Revenue jumped 19 percent to $1.96 billion, better than expected.
"Expectations were high and the Street probably wanted more, but the way we see it is this is good enough," said Mayan Tandon, analyst at Signal Hill. "The trends are clearly positive, and if the recovery continues to take shape then Visa is in a good position to continue to beat expectations."
Visa also issued a slightly bolder forecast. It now expects annual net revenue growth at the high end of the 11 percent to 15 percent range it provided in February.
The company receives fees whenever consumers use one of its credit or debit cards. As consumers increasingly pay with plastic instead of cash or checks, the company's revenue rises.
But the opportunity for large revenue gains is relatively limited in the United States, where most consumers already use credit and debit cards. Like most of its competitors, Visa is increasingly hoping that emerging markets and new payment technologies will boost future business.
Revenue gains came in part from increased transactions, especially on debit cards, where payment volume for the quarter ended in December rose 17 percent on a constant basis from a year earlier. Credit card volume meanwhile rose 4 percent.
Visa CFO Byron Pollitt said the recent volcano in Iceland, which grounded northern European air travel, amounted to a three-day "blip", adding "it was a non-event" for revenues.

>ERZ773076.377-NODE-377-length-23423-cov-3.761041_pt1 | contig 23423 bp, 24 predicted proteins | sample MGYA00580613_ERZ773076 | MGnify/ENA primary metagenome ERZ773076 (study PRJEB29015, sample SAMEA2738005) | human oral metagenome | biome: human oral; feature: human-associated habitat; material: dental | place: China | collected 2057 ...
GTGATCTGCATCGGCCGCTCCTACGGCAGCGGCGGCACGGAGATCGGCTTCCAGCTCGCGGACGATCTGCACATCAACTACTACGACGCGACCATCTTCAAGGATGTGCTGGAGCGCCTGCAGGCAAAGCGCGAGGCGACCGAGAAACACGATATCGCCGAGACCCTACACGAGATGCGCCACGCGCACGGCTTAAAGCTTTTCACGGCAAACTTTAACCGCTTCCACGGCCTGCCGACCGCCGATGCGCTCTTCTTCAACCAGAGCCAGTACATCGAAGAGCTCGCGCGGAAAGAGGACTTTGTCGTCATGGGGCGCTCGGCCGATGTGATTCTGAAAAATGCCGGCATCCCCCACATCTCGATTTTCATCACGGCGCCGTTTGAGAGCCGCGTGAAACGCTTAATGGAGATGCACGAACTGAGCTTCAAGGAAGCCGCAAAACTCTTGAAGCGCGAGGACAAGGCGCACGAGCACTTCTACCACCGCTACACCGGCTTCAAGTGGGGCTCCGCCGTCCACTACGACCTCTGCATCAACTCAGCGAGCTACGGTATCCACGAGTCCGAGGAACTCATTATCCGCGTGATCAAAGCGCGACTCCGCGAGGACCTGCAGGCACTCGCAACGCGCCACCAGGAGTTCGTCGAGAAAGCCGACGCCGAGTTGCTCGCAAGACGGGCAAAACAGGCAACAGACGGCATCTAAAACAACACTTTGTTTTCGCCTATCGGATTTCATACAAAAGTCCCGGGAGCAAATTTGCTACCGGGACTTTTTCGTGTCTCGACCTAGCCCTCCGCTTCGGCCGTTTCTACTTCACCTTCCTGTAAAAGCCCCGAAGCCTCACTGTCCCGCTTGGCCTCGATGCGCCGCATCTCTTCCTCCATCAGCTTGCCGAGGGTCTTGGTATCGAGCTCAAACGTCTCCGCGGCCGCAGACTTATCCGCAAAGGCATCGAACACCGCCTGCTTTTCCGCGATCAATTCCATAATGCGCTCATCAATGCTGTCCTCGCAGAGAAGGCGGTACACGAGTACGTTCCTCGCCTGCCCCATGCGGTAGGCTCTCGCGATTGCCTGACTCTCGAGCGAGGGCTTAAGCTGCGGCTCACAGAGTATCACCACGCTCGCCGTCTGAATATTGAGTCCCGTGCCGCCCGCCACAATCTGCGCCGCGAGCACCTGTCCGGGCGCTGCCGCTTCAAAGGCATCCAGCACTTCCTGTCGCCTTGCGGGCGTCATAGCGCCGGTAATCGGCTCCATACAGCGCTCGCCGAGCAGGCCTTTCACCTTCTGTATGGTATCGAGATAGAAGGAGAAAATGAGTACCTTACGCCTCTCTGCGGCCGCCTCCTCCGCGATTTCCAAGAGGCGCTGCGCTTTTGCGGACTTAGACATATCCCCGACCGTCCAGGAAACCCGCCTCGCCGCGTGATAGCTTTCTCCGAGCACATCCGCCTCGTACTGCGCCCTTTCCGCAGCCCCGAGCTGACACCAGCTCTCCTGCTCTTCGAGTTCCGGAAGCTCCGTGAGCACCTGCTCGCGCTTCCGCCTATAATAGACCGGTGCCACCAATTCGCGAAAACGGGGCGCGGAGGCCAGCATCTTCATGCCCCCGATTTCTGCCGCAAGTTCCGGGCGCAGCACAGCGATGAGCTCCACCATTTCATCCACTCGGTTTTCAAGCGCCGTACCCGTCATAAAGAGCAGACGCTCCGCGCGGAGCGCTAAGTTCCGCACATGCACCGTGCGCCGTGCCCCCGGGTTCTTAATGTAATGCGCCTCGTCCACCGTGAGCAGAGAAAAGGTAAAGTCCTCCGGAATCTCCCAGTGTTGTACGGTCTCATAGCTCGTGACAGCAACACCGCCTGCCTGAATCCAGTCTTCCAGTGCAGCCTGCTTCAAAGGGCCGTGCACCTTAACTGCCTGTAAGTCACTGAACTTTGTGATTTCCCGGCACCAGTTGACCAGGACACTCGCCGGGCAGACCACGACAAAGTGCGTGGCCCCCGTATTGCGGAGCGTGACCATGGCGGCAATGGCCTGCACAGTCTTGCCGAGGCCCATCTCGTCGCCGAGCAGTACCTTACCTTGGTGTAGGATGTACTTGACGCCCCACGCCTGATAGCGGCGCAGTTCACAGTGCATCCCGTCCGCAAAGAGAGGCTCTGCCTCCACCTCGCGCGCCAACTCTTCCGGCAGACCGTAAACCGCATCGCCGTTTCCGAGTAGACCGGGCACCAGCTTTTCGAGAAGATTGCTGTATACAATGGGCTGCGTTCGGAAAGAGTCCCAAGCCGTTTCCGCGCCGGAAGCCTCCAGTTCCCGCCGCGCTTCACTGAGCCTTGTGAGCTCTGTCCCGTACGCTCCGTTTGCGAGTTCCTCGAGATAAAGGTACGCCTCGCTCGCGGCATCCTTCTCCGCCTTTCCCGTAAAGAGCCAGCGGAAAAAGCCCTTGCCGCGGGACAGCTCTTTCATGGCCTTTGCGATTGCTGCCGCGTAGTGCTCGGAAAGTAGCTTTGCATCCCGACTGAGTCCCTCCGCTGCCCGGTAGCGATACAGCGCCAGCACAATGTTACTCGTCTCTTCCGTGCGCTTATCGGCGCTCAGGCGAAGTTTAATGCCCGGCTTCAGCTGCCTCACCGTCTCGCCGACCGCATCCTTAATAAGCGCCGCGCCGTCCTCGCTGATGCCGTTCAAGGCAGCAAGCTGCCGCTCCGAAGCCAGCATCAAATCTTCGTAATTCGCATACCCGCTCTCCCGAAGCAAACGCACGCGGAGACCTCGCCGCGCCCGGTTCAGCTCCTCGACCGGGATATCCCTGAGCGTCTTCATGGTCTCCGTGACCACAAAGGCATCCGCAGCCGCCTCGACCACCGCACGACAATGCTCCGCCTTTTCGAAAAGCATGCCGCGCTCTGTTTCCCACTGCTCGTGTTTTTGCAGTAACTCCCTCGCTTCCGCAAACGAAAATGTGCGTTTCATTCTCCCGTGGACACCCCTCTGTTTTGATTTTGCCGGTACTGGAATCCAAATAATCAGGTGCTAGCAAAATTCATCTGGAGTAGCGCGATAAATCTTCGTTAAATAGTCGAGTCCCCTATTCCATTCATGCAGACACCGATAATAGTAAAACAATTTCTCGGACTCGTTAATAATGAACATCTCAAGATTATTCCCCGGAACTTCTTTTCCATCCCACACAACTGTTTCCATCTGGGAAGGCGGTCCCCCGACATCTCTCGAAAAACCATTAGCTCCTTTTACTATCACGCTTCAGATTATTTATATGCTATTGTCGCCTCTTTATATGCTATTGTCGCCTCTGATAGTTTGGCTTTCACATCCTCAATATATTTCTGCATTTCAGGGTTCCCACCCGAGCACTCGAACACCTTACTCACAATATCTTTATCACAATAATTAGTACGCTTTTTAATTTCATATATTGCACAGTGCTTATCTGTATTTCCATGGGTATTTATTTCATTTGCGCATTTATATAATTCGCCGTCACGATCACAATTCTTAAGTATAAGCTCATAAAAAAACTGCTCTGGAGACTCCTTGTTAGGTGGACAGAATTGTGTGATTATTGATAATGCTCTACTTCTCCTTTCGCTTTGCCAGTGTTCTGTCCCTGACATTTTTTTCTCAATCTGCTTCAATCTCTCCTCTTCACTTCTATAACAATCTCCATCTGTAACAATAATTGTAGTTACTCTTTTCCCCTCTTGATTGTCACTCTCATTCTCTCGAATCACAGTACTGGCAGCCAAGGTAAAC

The growth in international payment volumes in the March and December quarters outpaced the comparable growth in U.S. volumes.
"Clearly, discretionary spending is coming back globally, and that's what's driving the uptick in credit volumes," said Tandon.
Visa's new payment technologies business should be boosted by its $2 billion acquisition of online payments company CyberSource Corp (CYBS.O), a deal announced last week that is set to close by the end of September. The acquisition will eat up about half of Visa's cash.
Visa's revenue gains came in part from increased transaction volumes, which it said were "higher than expected".
The company's shares fell 1.3 percent to $92.43 after the close of markets, when the results were posted. Its shares have doubled over the past year and have risen about 6.4 percent since the beginning of the year.
(Reporting by Maria Aspan, additional reporting by Jonathan Spicer; Editing by Robert MacMillan, Steve Orlofsky and Carol Bishopric)
OVER THE GULF OF MEXICO – It's a hellish scene: Giant sheets of flame racing across the Gulf of Mexico as thick, black smoke billows high into the sky.
This, though, is no Hollywood action movie. It's the real-life plan to be deployed just 20 miles from the Gulf Coast in a last-ditch effort to burn up an oil spill before it could wash ashore and wreak environmental havoc.